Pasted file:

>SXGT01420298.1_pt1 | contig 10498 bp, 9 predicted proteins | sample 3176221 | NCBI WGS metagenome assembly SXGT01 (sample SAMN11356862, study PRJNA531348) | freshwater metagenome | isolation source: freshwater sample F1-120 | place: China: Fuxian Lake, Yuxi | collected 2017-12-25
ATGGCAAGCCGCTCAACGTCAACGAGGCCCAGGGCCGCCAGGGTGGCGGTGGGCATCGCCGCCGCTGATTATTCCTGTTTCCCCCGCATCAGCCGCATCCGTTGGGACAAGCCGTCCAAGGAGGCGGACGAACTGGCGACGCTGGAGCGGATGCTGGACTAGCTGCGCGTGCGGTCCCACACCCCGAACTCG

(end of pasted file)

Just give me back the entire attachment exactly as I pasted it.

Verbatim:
>SXGT01420298.1_pt1 | contig 10498 bp, 9 predicted proteins | sample 3176221 | NCBI WGS metagenome assembly SXGT01 (sample SAMN11356862, study PRJNA531348) | freshwater metagenome | isolation source: freshwater sample F1-120 | place: China: Fuxian Lake, Yuxi | collected 2017-12-25
ATGGCAAGCCGCTCAACGTCAACGAGGCCCAGGGCCGCCAGGGTGGCGGTGGGCATCGCCGCCGCTGATTATTCCTGTTTCCCCCGCATCAGCCGCATCCGTTGGGACAAGCCGTCCAAGGAGGCGGACGAACTGGCGACGCTGGAGCGGATGCTGGACTAGCTGCGCGTGCGGTCCCACACCCCGAACTCG